required, Dr. Colenso observes, “What a prodigious number of trained men would be needed to carry these 200,000 tents !" and then adds, “but men are not usually trained to carry goods upon their backs;" and again, “men will not do so if trained.” We can scarcely realize that a grown up man, and one who has been abroad, has written so ridiculously. Were there no horses, camels, and asses (Exod. ix. 3) at the command of the people whom the Egyptians did all they could to hasten away? Had they no waggons (Numb. vii. 3) to carry tents, if men could not be trained to convey burdens? Has Dr. Colenso never heard that cotton bales are brought to the seaports of India on the backs of men ?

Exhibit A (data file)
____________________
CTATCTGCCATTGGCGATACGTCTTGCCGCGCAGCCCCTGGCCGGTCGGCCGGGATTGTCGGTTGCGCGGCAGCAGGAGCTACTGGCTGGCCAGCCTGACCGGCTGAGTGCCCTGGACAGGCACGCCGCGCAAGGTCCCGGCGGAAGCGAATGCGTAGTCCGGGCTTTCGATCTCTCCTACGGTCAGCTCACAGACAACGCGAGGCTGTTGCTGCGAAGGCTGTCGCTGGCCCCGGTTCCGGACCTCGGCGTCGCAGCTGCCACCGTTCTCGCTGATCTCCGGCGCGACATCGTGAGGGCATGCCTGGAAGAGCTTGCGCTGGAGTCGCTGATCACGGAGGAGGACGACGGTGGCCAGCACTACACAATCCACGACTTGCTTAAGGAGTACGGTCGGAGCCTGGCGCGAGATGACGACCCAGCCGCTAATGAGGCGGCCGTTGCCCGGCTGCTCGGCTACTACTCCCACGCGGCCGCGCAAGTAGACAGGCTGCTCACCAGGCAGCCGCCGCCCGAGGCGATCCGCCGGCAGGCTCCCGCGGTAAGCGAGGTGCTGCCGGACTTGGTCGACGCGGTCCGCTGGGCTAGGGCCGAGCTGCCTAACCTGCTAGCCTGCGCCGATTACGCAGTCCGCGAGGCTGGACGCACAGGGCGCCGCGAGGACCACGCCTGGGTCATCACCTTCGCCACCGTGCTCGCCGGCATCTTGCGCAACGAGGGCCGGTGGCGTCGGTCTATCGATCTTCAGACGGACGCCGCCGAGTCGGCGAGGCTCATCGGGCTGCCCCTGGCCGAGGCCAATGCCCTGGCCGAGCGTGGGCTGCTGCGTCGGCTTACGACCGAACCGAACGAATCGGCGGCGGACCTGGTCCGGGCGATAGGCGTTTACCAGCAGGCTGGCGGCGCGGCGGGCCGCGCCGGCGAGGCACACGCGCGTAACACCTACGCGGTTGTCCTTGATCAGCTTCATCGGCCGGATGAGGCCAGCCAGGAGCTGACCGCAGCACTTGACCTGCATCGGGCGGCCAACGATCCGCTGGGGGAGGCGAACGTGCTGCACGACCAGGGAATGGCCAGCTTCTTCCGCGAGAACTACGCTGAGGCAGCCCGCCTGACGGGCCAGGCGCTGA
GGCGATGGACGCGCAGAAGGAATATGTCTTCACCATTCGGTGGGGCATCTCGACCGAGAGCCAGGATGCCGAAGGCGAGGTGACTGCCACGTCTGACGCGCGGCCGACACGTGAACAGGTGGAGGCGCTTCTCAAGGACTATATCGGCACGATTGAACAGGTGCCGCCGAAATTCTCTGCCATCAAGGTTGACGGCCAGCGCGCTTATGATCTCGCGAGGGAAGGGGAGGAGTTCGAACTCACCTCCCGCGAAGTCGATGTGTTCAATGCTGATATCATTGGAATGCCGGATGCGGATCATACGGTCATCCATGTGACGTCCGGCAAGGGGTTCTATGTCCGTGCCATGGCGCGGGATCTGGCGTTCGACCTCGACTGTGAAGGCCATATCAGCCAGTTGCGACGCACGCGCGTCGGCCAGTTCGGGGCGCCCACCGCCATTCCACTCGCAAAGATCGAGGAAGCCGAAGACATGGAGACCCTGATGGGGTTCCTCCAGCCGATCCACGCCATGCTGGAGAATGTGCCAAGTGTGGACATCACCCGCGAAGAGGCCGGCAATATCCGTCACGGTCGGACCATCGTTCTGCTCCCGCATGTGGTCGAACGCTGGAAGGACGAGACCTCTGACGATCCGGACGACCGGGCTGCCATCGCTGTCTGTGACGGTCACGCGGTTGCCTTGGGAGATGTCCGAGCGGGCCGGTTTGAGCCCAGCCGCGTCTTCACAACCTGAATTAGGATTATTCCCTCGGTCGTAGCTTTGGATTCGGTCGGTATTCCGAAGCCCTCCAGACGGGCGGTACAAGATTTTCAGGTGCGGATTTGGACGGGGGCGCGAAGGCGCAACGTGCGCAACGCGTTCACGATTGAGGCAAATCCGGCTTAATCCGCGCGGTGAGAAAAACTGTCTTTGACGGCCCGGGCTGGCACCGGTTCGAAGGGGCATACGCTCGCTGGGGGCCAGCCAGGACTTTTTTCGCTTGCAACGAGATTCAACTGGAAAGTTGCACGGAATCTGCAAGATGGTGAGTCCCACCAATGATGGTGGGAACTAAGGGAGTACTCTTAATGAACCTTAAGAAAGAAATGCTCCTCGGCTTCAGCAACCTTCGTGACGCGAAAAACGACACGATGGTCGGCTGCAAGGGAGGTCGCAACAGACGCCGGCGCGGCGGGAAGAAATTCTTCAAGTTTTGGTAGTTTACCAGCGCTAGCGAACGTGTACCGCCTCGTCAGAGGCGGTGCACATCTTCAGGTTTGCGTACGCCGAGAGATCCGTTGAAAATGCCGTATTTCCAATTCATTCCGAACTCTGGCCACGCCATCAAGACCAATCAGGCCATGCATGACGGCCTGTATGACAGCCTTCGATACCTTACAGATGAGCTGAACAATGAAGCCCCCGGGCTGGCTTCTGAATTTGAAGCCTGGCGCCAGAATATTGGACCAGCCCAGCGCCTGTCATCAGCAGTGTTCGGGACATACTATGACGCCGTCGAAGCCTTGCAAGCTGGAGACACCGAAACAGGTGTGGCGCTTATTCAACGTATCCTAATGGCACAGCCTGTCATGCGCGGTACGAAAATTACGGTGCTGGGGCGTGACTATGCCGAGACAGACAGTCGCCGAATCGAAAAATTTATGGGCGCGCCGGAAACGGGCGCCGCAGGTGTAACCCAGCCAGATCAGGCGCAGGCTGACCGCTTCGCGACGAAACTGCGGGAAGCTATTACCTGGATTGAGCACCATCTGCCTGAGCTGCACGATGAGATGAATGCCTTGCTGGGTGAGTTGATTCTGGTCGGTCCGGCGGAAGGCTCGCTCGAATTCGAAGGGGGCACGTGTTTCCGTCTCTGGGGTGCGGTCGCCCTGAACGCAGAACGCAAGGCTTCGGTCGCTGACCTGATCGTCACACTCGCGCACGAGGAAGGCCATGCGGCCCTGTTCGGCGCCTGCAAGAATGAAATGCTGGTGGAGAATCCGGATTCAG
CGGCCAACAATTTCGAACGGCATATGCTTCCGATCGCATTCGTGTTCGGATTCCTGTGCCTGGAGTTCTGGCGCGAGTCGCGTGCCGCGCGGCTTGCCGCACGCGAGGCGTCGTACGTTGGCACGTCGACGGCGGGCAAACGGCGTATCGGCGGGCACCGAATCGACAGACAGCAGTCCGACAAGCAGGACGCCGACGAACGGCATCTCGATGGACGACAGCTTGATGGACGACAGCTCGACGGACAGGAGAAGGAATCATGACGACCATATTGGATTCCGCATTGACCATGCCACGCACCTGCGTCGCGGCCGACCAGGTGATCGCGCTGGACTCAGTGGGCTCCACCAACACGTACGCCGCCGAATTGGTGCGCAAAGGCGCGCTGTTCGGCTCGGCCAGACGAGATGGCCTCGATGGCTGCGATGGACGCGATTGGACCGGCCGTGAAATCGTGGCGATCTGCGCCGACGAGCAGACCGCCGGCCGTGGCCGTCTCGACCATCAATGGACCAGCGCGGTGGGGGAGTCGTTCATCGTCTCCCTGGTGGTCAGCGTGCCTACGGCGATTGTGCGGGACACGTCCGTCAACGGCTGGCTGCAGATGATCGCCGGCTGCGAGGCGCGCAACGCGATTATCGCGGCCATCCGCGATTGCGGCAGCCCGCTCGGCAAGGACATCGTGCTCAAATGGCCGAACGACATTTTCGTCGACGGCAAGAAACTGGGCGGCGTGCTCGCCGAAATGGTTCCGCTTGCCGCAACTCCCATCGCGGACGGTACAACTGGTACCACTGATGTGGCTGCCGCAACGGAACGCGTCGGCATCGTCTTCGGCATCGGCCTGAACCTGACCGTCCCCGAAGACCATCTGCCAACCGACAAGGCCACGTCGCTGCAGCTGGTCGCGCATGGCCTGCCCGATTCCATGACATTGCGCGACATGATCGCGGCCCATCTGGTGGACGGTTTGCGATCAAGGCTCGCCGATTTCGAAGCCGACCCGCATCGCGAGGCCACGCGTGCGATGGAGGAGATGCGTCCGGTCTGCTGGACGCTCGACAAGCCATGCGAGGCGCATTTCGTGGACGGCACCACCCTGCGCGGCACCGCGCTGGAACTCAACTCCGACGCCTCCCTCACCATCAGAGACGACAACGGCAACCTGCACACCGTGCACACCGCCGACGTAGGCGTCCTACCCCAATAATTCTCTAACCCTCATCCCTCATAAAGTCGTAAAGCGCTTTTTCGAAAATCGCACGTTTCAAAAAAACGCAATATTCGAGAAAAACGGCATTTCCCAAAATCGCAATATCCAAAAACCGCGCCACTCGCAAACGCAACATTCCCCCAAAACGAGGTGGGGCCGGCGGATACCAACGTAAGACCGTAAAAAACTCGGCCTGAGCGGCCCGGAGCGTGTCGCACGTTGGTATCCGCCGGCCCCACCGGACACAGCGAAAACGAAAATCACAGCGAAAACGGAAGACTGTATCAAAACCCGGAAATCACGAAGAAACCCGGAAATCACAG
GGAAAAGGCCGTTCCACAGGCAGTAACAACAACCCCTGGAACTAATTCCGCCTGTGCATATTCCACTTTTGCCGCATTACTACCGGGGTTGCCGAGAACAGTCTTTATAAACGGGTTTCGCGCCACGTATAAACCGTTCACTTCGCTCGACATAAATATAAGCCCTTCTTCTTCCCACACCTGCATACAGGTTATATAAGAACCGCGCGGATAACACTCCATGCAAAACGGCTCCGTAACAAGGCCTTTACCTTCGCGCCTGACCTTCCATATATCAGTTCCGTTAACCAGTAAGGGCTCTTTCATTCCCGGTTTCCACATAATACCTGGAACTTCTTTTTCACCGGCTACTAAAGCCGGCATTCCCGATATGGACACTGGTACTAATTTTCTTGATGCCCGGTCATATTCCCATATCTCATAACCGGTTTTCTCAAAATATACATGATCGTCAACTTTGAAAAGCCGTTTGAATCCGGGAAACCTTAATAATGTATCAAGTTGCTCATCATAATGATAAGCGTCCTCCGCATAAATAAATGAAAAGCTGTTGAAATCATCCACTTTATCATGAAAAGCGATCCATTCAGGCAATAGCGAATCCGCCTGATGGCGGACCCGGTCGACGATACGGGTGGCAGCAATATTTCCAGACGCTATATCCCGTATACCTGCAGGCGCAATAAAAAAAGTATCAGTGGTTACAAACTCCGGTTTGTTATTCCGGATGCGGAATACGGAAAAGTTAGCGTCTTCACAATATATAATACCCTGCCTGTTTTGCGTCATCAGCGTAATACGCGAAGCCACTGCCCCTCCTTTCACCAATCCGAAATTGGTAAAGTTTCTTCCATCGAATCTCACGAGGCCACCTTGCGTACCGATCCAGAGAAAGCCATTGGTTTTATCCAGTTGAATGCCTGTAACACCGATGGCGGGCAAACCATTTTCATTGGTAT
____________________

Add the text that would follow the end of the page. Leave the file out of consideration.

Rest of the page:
We are informed by Moses that at Succoth is the “place of booths,” the Israelites dwelt in booths (Lev. xxiii. 42, 43); and about a month after that there were tents among them (Exod. xvi. 16). These two perfectly consistent and possible statements are represented by Dr. Colenso as “strangely conflicting." That the majority of the people would at their first halt run up booths, is to us perfectly natural; that in the course of a month, a people possessing in their flocks and herds all the requisites for tents should provide themselves with such abodes is to us equally credible; but that there is any inconsistency in the two facts will appear only to a writer who, in his eagerness to undermine Christianity, seems to be totally indifferent to his own reputation.